Many families in Kenya rue having a member suffering from diabetes mellitus as the costs of managing the condition from going for treatment, buying drugs and direct patient care perpetually eat into their wealth. The non-communicable disease poses a significant public health burden and is a challenge for health insurers who must identify ways to improve diabetes management, thereby controlling the dynamics of diabetes-related spending.
According to the World Health Organisation, the prevalence of diabetes in Kenya stands at 3.3 per cent and is projected to rise to 4.5 per cent by 2025, thanks to a rising middle-class that drives more, eats processed foods often and spends hours on end in binge parties.
The worrisome increase in diabetes cases is mostly attributable to lifestyle changes- increased intake of unhealthy foods, physical inactivity, which subsequently culminates in obesity. Last year, the International Diabetes Federation ranked Kenya as the 31st African country in terms of diabetes with a prevalence of about 460 diabetic cases per 10,000 population, out of which 3 per cent are adults.
However, two-thirds of diabetic patients are undiagnosed since Kenyans usually visit hospitals only when unwell and rarely for any kind of medical check-ups. With such a laid-back health seeking behaviour, the country’s efforts towards fighting and possibly eradicating diabetes is arduous.
Complications linked to diabetes have been blamed as leading causes for renal failure, lower limb amputation, and blindness. These complications if undetected and untreated are often serious and cause huge human suffering and disability. Diabetes also triggers cardiovascular disease which is the leading cause of death among diabetic patients.
Despite evidence that most diabetes cases can be prevented and reversed through adoption of lifestyle changes such as increasing physical activity and dietary modification, the primary focus of management of type 2 diabetes in Kenya is on medication. This has resulted in large increases in expenditure on drugs and at the individual level it is catastrophic as it eats into out of the pocket expenditure.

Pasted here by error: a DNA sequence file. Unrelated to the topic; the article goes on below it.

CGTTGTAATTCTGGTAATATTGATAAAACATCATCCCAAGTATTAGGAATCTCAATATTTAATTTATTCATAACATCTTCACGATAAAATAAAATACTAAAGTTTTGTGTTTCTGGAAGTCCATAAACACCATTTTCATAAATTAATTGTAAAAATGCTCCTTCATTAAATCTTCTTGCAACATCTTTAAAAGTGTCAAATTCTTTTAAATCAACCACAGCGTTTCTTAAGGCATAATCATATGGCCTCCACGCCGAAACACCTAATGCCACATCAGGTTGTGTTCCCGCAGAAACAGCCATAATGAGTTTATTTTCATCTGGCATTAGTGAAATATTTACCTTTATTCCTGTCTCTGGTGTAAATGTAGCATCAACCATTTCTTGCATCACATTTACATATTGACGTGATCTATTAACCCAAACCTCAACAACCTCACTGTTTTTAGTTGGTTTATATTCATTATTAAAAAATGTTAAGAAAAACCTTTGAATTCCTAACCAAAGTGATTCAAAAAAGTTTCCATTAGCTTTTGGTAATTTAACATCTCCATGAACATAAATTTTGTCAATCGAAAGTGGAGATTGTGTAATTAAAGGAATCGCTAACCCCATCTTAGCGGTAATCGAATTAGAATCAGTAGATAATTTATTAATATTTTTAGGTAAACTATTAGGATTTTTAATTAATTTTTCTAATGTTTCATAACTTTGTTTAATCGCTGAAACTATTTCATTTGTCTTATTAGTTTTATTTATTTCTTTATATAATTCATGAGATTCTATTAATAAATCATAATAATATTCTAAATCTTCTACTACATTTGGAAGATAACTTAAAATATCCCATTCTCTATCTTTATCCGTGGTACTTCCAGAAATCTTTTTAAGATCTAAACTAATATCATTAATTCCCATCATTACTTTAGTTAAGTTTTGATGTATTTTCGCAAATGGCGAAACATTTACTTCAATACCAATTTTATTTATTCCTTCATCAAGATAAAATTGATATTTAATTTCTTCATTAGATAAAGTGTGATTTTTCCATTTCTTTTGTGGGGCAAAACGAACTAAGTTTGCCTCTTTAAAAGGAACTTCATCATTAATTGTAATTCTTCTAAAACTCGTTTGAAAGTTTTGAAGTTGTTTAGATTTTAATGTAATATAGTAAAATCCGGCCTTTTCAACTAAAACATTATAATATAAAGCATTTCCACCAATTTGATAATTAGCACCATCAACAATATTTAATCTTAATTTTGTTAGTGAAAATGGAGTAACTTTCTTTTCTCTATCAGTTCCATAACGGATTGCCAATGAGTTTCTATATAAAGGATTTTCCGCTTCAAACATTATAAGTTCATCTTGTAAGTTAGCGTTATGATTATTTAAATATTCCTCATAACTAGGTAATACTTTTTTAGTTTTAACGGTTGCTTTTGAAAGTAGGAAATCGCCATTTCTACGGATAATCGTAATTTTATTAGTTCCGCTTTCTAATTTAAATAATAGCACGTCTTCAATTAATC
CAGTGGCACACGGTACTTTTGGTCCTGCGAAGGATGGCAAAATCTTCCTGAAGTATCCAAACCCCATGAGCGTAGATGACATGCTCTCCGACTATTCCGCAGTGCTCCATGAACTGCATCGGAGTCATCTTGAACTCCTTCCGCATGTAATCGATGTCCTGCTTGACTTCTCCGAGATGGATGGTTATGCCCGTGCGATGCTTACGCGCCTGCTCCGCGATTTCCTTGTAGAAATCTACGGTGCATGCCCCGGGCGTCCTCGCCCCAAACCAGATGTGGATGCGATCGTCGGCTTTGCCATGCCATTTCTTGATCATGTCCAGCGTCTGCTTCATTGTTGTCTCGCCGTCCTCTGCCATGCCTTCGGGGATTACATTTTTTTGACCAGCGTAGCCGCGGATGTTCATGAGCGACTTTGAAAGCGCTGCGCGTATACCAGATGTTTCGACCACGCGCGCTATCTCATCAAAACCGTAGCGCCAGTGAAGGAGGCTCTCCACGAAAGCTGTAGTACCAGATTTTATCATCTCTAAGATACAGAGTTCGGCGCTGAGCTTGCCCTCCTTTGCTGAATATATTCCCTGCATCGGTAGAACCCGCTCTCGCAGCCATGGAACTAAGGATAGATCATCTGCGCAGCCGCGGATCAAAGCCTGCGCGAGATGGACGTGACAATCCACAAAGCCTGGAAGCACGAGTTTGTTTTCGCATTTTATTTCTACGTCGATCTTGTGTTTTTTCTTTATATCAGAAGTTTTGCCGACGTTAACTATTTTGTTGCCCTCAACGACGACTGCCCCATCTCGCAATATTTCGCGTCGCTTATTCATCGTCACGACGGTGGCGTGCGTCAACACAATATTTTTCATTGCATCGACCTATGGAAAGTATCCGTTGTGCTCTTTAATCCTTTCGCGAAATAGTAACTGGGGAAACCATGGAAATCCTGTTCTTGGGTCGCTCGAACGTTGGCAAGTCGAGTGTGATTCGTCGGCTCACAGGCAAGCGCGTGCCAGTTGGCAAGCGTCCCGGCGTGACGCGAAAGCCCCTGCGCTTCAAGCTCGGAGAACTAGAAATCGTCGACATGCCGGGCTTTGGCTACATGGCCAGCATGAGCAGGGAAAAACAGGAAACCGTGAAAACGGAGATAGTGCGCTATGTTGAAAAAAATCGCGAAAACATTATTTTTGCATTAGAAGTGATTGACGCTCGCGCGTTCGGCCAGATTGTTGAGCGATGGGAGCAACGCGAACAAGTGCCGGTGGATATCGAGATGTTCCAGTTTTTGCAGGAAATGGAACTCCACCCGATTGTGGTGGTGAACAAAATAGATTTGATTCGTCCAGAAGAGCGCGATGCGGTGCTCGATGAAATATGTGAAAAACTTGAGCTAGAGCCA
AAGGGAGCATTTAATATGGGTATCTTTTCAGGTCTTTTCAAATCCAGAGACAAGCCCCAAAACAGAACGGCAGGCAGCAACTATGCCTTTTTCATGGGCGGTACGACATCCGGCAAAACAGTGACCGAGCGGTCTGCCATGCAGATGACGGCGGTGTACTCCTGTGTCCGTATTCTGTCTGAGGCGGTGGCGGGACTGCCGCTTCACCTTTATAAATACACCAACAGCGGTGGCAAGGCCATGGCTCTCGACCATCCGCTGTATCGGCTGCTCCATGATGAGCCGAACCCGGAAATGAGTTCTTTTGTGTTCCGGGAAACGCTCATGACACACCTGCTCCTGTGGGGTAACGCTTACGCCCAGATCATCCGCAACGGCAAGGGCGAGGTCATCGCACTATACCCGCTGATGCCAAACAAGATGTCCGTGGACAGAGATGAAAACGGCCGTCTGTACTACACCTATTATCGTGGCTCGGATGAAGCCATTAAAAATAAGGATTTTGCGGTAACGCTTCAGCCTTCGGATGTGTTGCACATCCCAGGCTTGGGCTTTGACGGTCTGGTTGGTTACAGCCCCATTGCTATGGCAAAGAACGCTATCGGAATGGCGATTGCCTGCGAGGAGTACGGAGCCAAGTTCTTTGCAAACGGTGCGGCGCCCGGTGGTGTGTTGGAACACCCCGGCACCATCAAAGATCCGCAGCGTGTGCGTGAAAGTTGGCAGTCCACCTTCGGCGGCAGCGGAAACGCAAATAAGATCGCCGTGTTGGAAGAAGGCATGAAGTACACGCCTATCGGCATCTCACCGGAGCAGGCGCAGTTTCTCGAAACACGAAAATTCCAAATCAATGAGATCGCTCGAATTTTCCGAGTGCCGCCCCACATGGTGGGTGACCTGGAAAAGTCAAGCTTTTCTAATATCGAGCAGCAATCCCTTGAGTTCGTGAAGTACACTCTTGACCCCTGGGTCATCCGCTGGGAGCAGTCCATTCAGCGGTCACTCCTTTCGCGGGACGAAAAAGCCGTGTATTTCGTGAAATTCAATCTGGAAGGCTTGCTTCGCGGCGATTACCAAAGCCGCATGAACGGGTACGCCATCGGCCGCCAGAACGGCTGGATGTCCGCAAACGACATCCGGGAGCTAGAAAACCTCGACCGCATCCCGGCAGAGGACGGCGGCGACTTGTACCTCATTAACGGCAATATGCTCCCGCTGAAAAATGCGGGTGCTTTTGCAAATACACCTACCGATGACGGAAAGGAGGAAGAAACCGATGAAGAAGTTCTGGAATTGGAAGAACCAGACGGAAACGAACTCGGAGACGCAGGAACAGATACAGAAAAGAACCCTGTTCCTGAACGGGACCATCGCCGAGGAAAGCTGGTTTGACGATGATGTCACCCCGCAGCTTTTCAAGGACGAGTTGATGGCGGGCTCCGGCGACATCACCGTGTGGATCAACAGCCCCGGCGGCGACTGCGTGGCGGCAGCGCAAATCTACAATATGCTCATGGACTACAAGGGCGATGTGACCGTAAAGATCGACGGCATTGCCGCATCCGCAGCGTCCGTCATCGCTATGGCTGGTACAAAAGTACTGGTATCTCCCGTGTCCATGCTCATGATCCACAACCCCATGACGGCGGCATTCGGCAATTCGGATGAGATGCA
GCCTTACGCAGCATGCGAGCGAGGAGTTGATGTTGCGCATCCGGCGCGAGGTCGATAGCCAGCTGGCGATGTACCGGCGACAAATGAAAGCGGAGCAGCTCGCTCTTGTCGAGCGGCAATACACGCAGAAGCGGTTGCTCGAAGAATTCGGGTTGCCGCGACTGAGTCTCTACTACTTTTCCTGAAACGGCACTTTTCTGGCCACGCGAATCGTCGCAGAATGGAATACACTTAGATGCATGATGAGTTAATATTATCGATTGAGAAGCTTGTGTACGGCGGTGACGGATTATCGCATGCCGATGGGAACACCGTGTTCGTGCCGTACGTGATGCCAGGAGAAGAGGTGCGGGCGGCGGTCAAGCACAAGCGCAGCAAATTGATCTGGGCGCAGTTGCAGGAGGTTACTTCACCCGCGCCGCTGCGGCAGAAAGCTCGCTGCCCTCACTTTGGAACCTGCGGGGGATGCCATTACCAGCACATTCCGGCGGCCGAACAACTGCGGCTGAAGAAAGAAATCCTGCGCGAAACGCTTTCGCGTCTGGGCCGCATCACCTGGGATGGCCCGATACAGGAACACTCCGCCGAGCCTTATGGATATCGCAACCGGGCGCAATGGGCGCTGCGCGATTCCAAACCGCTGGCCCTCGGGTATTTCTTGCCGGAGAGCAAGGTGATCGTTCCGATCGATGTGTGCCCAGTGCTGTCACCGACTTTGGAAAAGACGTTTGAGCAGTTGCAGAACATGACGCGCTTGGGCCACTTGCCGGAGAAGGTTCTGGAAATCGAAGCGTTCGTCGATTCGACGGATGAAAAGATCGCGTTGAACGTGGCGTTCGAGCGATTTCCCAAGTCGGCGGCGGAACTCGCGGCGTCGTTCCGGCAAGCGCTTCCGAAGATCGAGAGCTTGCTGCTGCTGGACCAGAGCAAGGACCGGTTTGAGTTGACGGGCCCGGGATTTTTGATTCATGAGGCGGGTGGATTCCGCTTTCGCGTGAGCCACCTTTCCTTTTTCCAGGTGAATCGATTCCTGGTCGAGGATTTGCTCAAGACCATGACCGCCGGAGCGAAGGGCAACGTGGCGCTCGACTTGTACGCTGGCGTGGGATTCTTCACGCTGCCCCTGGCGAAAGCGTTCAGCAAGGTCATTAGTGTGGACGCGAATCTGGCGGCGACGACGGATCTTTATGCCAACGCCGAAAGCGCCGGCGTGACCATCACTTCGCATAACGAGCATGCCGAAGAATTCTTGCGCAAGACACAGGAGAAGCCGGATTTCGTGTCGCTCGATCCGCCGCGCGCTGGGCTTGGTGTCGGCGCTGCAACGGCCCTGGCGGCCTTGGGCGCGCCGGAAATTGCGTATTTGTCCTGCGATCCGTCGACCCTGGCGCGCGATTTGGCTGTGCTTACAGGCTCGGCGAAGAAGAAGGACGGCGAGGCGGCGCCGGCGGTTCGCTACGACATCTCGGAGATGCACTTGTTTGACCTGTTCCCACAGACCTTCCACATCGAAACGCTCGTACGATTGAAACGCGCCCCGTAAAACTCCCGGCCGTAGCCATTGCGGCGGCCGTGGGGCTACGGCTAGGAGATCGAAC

There is a high likelihood of exponentially increased health expenditure on the same chronic disease in the years to come. The good news is that it is possible to lessen the financial burden of diabetes and improve the health of the population by increasing local production of medicines and providing access to affordable health services like diabetes management education, routine blood glucose screening programs, among others.
In recent years, there has been a focus on patient education as diabetes is a chronic illness whose management depends on patient self-care, and it mostly focuses on how to appropriately self-administer insulin shots and injection sites. Unlike in the past when patients had to visit clinics for checks, a patient can check their blood glucose levels, change lifestyle choices, engage in physical exercises, and manage the disease at home.
To deepen uptake of home-based care, diabetics management knowledge is shared among family members by the patients' healthcare provider at the point of service.
Mr Adamjee is the head of Medical-Novartis, East Africa Cluster
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